It was a week before Christmas and Becky Scheve was gathered with a medical team around the hospital bed of Asia Miller. The discussion wasn’t a joyous one about the holidays, but a grim one about whether Miller would live to see her first birthday on Dec. 23. Born with multiple heart defects, holes were developing in her heart muscle and the strain was taking its toll. If she didn’t get a new heart, she would die within days.
Witnessing this struggle was part of Scheve’s introduction to her new job. Less than a month earlier, the 1999 graduate began training as a transplant coordinator for LifeCenter, Greater Cincinnati’s organ procurement organization. Her career would now revolve around people like Miller—those on the verge of death, desperately needing an organ transplant.
Scheve’s job is to be their voice, to approach the families of brain-dead individuals and ask for their permission to remove the organs of their loved one so they can be transplanted in someone in need.
“The hardest part of my job is walking through the door and facing the family for the first time,” says Scheve. “I have to separate myself from realizing that while I’m doing my job, there’s a family on the other side of the door that’s going through the most terrible time of their life.”
The hardest part is never knowing how the families of potential donors are going to react. Some are gracious. Some are in shock or denial and can’t think straight. Others become angry that she would even ask and start screaming.
“I’ve never personally been yelled at, but there are times when it happens, especially in trauma cases,” says Scheve. “They don’t understand and they’re angry, and unfortunately, if we’re there at the wrong time, their anger comes toward us.”
By law, area hospitals must contact LifeCenter when a potential organ donor exists. Since organ donors must be legally brain dead, most have experienced some sort of life-ending stroke, brain tumor or trauma, such as a severe car accident. When LifeCenter receives a call, Scheve or one of the other four transplant coordinators heads to the hospital, where they will spend anywhere from a few minutes to more than an hour with a potential donor’s family. Their approach: compassionately try to educate them on the benefits of organ donation, about how it can turn a tragedy into a miracle by using their loved one’s death to save other lives.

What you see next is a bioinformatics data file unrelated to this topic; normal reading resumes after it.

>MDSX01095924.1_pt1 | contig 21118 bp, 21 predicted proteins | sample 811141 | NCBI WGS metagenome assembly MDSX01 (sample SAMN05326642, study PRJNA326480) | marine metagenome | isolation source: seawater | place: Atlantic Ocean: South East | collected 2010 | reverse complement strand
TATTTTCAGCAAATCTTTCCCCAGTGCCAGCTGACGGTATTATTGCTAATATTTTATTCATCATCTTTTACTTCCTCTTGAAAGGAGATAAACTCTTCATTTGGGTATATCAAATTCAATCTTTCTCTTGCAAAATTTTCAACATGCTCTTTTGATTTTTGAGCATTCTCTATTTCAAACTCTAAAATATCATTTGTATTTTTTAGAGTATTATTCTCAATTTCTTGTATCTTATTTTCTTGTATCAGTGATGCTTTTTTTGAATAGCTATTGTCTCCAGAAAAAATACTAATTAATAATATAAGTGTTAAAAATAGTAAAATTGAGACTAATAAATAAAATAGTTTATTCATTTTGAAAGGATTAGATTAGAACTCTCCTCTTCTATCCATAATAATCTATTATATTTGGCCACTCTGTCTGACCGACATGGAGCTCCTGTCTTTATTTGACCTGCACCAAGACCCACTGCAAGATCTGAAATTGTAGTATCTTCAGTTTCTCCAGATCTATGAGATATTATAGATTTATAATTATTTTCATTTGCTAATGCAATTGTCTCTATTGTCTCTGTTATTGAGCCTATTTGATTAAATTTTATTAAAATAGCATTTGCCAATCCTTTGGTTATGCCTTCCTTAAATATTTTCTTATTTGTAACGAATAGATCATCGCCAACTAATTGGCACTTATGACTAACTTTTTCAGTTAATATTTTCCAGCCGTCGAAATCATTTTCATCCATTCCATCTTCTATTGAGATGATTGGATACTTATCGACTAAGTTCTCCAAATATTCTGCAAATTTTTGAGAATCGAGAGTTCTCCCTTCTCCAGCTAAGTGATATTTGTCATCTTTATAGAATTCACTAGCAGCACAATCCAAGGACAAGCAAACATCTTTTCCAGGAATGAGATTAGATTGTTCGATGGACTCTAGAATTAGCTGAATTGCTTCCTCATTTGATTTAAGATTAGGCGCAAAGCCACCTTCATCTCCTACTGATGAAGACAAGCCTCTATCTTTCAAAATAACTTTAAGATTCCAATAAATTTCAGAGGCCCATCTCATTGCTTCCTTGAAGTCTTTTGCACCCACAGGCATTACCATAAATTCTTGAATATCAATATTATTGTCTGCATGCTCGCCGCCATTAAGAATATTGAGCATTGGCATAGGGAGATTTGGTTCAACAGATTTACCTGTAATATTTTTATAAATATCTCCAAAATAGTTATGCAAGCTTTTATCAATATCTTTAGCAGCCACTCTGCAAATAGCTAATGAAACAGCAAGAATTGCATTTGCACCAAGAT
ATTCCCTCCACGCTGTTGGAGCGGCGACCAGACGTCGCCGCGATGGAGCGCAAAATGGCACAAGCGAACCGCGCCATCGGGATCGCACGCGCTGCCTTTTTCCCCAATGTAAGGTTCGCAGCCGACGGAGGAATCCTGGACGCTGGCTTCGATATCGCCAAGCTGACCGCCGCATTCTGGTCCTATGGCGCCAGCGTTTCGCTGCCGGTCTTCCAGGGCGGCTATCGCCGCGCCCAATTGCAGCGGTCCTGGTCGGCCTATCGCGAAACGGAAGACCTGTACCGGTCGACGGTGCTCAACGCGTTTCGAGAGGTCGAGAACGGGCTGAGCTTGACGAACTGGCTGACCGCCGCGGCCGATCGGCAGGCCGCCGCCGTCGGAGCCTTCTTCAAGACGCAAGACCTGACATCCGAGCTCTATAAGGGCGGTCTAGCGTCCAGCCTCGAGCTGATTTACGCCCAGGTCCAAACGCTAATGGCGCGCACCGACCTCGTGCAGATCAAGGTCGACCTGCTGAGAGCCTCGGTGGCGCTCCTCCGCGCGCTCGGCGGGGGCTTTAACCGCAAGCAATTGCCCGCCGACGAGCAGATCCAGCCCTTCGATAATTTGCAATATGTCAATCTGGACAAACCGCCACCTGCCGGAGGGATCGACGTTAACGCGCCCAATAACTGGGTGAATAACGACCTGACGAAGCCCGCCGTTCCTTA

The advances of technology and medicine have made it possible to save the lives of those with failing organs who, in previous generations, would have simply died long, slow, sometimes painful deaths. Now, someone who donates all organs and tissues suitable for transplantation can help up to 50 people. Even organs not suitable for transplantation can be used for medical research.
And there’s a huge need. Nationally, the waiting list of those needing an organ transplant is more than 76,000, with a new name being added to the list every 14 minutes. Tragically, an average of 16 people on the list die daily.
In Cincinnati, nearly 300 people are in line for a new heart, kidney, liver or pancreas. Some are too sick to leave the hospital, and must walk around its halls pulling a computer that sends wireless signals to the nurses station so their vital signs can be constantly monitored. Others are given pagers, knowing that when it sounds they must rush to the hospital and undergo a transplant.
Sometimes, though, such statistics and logic aren’t compelling enough, and families still say no. Last year, roughly 100 or so local donors were identified, but only 47 families said yes. This year, that number is down dramatically. Nationally, only about 35 percent of potential donors actually donate.